• 1 pair of harem shorts
  • 1 bathing suit
  • 2 bralettes
  • 5 pairs of socks
  • 3 pairs of shoes (1 pair of sandals, 1 pair of winter boots, and 1 pair of sneakers)

And that’s my entire wardrobe for all the seasons I live through in Canada. I currently don’t own mitts because our dog chewed mine… and I own one tube hat. No scarfs for me.

For me, personally, I think that people can easily get trapped in having excess, especially clothing, and I think it may be easier to accumulate clothing when it’s cheap, or free. How do I know this? Because I used to have too much stuff. Living minimally, Eco consciously, buying second hand, and being intentional just makes sense to me and how I’m trying to live now. Buying second hand does make a huge impact, but also giving up the mentally of needing to have more- more is not better, more is just more laundry, more organizing, more space, more choices, and more waste.

So take the plunge! Little changes like swapping for or buying second hand items and clothing are not only better for our wallets, but help our environment in more ways than one. Choose things intentionally! These little changes help ourselves, help our earth, and help the workers who make the clothing items for us. A few small changes can leave a big impact.

By:  Amber Allen

Joseph took this picture of us today, while we were trying to figure out which of our herbs had made it through the winter! 🌱 I figured this is a perfect moment for you to take a look into our frugal minimalist lives: Indie's second hand @applecheeksdipe and @bumgenius cloth diapers are drying in the sun (it saves energy and they smell better!) 🌞 All our planters are ones I have found around our neighbourhood in the trash on garbage day! We have given them a second life! 🌸 Today I scored the @freepeople denim shorts I'm wearing for $20 from @lusterandoak – which was amazing because I have needed to replace my old shorts that fell apart (not even joking… they had become indecent for going out in public) 😂 Selkie's @hm dress we found at a clothing swap for free! 👌🏻 My diaper bag hanging on the rail and the shirt I'm wearing I found at @valuevillage_thrift for $2 each ✌🏻The blanket we have on the deck is vintage and I found it on @etsy ✨ The bandana in my hair I found about ten years ago, forgotten in a park 🌈 Second hand does not mean second best!!! It just gives new life to things that need love ❤️ #secondhandnotsecondbest #trustedclothes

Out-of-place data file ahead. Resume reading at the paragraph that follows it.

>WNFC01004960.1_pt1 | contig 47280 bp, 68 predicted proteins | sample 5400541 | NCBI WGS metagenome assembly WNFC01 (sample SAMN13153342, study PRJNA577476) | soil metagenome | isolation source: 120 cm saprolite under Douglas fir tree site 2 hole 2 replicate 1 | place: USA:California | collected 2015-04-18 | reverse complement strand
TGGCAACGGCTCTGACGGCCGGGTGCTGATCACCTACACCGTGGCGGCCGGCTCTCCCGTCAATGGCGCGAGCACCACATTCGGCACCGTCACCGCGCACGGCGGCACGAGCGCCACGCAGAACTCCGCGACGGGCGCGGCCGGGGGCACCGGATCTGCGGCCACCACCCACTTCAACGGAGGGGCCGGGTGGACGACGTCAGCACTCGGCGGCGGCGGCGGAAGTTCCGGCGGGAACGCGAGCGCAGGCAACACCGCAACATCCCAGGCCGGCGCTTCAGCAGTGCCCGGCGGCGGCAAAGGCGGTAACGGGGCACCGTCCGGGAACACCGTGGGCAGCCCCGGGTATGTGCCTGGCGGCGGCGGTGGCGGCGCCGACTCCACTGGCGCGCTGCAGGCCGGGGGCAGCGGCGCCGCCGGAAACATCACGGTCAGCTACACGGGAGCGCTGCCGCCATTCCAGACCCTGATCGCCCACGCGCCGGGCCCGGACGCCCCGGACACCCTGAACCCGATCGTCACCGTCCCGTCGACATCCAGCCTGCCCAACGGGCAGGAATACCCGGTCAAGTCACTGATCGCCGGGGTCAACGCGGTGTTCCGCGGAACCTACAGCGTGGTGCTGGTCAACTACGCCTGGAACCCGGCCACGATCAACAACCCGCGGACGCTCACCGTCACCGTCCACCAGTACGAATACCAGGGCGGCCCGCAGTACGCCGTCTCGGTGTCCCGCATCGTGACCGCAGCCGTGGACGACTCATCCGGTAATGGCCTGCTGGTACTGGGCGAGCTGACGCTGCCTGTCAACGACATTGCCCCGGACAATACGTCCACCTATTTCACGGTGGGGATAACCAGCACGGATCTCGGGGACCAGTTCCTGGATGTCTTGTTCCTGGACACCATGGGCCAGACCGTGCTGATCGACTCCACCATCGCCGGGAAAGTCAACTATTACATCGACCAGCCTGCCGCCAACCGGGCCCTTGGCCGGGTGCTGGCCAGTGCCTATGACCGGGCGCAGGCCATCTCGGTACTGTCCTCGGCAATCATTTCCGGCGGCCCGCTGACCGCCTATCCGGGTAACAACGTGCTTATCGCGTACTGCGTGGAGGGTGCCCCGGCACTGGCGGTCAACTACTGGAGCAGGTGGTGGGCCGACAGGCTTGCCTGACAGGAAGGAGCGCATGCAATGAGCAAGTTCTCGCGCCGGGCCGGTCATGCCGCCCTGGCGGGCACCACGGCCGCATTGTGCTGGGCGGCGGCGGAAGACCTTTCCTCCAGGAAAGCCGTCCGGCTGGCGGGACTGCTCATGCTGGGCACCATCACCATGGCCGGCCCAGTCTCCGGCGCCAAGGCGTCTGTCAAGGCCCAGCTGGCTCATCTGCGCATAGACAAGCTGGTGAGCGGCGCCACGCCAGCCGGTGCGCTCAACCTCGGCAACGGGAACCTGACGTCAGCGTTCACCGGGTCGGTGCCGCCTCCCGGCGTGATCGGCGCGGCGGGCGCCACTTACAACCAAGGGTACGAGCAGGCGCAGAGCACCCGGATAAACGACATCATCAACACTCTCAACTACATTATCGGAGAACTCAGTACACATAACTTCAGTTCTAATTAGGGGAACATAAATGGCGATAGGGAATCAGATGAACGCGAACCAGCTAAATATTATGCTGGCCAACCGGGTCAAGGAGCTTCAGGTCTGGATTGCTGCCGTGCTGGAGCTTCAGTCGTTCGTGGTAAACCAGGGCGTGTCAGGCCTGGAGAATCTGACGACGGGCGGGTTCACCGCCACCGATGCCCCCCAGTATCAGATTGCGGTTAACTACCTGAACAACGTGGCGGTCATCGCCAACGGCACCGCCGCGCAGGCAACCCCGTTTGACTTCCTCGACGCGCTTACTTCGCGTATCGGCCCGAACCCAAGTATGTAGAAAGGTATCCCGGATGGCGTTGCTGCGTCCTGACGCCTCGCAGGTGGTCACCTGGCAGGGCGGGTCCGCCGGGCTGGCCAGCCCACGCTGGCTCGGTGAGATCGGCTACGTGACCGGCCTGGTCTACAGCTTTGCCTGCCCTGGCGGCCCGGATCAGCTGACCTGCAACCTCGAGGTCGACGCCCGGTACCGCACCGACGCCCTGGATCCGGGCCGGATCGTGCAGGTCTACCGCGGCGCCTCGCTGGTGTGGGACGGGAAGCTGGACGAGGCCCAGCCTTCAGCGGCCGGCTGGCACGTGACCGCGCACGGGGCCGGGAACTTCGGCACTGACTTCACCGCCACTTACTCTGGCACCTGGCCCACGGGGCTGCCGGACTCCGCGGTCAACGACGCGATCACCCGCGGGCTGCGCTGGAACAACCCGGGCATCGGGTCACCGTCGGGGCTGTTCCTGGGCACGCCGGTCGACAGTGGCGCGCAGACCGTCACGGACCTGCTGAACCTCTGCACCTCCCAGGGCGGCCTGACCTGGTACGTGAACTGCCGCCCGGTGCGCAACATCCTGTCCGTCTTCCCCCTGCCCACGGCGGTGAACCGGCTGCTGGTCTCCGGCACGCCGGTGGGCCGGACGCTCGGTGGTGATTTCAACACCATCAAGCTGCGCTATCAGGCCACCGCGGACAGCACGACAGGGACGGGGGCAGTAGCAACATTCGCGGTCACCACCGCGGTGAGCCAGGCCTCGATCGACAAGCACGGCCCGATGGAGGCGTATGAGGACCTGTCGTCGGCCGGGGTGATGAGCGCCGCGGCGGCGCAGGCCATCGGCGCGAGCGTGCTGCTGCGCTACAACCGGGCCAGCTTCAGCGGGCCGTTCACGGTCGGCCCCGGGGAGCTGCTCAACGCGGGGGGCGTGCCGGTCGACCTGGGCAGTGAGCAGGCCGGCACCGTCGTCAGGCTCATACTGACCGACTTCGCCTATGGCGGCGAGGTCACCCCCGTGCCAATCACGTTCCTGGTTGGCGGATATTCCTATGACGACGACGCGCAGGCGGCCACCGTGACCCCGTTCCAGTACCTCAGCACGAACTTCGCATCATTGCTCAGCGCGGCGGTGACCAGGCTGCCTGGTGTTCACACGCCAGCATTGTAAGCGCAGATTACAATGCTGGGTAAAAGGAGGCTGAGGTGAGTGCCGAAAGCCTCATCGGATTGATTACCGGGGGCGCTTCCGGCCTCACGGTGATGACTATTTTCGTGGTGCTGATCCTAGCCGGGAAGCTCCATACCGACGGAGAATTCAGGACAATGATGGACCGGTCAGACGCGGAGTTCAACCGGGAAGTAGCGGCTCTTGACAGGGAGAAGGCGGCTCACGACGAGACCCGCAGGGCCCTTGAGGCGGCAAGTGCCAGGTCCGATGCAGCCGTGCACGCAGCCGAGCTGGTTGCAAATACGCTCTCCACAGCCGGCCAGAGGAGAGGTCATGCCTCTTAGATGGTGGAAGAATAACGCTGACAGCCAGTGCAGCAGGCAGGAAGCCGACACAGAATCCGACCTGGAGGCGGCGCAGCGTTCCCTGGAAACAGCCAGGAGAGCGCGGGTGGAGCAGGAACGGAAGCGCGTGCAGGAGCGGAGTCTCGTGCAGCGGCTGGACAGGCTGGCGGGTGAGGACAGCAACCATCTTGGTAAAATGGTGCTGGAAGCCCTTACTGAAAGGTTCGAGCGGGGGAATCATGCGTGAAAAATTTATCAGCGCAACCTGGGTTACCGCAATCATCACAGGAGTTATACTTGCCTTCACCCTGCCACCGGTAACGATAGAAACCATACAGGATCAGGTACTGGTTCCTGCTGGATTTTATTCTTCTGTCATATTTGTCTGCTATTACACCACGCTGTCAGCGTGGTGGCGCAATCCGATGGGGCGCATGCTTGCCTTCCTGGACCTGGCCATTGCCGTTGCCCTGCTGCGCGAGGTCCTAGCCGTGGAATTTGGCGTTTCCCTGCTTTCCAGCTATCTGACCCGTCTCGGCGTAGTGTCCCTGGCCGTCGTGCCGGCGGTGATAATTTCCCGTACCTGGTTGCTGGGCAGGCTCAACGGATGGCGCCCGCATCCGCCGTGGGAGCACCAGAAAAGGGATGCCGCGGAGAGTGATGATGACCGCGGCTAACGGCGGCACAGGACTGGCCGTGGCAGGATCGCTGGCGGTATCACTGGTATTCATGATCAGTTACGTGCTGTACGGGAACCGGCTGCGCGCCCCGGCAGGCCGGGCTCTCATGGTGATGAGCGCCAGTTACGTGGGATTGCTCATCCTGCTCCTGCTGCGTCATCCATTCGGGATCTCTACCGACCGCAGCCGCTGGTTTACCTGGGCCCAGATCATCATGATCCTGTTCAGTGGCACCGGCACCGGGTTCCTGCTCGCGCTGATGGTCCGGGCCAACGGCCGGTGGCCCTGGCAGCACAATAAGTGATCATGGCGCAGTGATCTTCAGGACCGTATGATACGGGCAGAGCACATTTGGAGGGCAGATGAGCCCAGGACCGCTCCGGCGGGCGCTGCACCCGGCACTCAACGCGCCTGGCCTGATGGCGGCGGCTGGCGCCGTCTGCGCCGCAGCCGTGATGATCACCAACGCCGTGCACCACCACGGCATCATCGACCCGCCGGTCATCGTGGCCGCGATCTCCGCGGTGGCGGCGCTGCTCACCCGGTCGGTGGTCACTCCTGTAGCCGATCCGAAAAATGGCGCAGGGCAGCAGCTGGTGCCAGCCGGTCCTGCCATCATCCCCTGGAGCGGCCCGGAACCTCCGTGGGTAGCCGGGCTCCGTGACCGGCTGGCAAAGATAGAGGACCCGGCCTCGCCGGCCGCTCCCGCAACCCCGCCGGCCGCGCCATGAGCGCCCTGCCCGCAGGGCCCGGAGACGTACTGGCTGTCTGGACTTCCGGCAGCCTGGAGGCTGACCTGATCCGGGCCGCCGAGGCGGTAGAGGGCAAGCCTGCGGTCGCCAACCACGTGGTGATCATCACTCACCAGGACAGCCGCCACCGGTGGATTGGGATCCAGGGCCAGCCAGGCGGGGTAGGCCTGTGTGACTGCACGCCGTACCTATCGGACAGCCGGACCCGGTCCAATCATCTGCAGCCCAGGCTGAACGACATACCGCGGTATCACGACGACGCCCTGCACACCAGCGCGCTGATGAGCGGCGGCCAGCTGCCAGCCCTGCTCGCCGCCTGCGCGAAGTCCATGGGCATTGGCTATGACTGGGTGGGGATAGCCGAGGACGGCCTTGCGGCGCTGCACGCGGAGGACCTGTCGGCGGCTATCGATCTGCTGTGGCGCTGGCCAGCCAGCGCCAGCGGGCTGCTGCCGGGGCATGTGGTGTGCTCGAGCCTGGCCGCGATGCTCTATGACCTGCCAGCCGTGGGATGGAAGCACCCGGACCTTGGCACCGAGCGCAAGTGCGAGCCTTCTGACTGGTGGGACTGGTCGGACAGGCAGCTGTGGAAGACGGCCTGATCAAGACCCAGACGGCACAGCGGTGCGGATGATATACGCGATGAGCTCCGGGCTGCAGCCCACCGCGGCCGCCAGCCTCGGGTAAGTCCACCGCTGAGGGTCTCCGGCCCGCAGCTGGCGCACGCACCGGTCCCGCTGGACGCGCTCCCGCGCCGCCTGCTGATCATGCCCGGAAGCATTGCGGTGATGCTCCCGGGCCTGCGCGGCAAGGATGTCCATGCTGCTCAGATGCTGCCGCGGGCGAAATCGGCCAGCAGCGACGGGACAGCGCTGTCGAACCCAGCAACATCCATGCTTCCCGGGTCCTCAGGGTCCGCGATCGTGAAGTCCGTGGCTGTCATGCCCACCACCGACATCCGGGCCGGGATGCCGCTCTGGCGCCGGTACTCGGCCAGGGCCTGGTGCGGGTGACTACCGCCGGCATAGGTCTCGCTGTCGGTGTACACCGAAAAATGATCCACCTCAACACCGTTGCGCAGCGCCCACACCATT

A post shared by Amber Allen (@thefairlylocalvegan) on

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12 thoughts on “Reuse, Recycle, Rethink

  1. Pingback: CONTEST: Second hand, not second best - Trusted Clothes

  2. Yes! We need more families to make changes like these! I’ve asked friends and family to stop buying our kiddos brand new clothes, there’s just no need!

  3. I’d never thought about my clothing choices as a waste issue, I’m just starting on my journey reducing my waste and stumbling across this was eye opening.

  4. To care for the environment, to tackle climate change, to advocate minimalist lifestyle…all go back to not having children. Not creating a new life that would use our depleted natural resources is the best way to do all that. But then again, some don’t realize the detrimental effect of having children -not only for the children themselves but for other children as well.

  5. It’s totally where I’m coming from, it took me until I had kids to really appreciate the impact humans have on this precious planet x